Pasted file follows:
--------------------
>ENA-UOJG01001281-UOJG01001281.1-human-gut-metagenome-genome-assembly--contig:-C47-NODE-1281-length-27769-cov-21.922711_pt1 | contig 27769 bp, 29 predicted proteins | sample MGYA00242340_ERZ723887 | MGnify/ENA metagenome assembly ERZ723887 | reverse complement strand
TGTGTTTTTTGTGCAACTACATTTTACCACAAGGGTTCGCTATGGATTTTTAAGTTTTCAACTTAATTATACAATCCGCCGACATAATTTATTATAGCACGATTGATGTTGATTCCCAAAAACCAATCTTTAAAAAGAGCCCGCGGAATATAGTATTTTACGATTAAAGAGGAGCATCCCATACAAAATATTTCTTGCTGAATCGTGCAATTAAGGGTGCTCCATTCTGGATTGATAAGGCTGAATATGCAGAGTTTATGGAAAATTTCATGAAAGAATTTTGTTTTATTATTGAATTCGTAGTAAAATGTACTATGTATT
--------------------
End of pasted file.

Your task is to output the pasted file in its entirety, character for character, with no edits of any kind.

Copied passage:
>ENA-UOJG01001281-UOJG01001281.1-human-gut-metagenome-genome-assembly--contig:-C47-NODE-1281-length-27769-cov-21.922711_pt1 | contig 27769 bp, 29 predicted proteins | sample MGYA00242340_ERZ723887 | MGnify/ENA metagenome assembly ERZ723887 | reverse complement strand
TGTGTTTTTTGTGCAACTACATTTTACCACAAGGGTTCGCTATGGATTTTTAAGTTTTCAACTTAATTATACAATCCGCCGACATAATTTATTATAGCACGATTGATGTTGATTCCCAAAAACCAATCTTTAAAAAGAGCCCGCGGAATATAGTATTTTACGATTAAAGAGGAGCATCCCATACAAAATATTTCTTGCTGAATCGTGCAATTAAGGGTGCTCCATTCTGGATTGATAAGGCTGAATATGCAGAGTTTATGGAAAATTTCATGAAAGAATTTTGTTTTATTATTGAATTCGTAGTAAAATGTACTATGTATT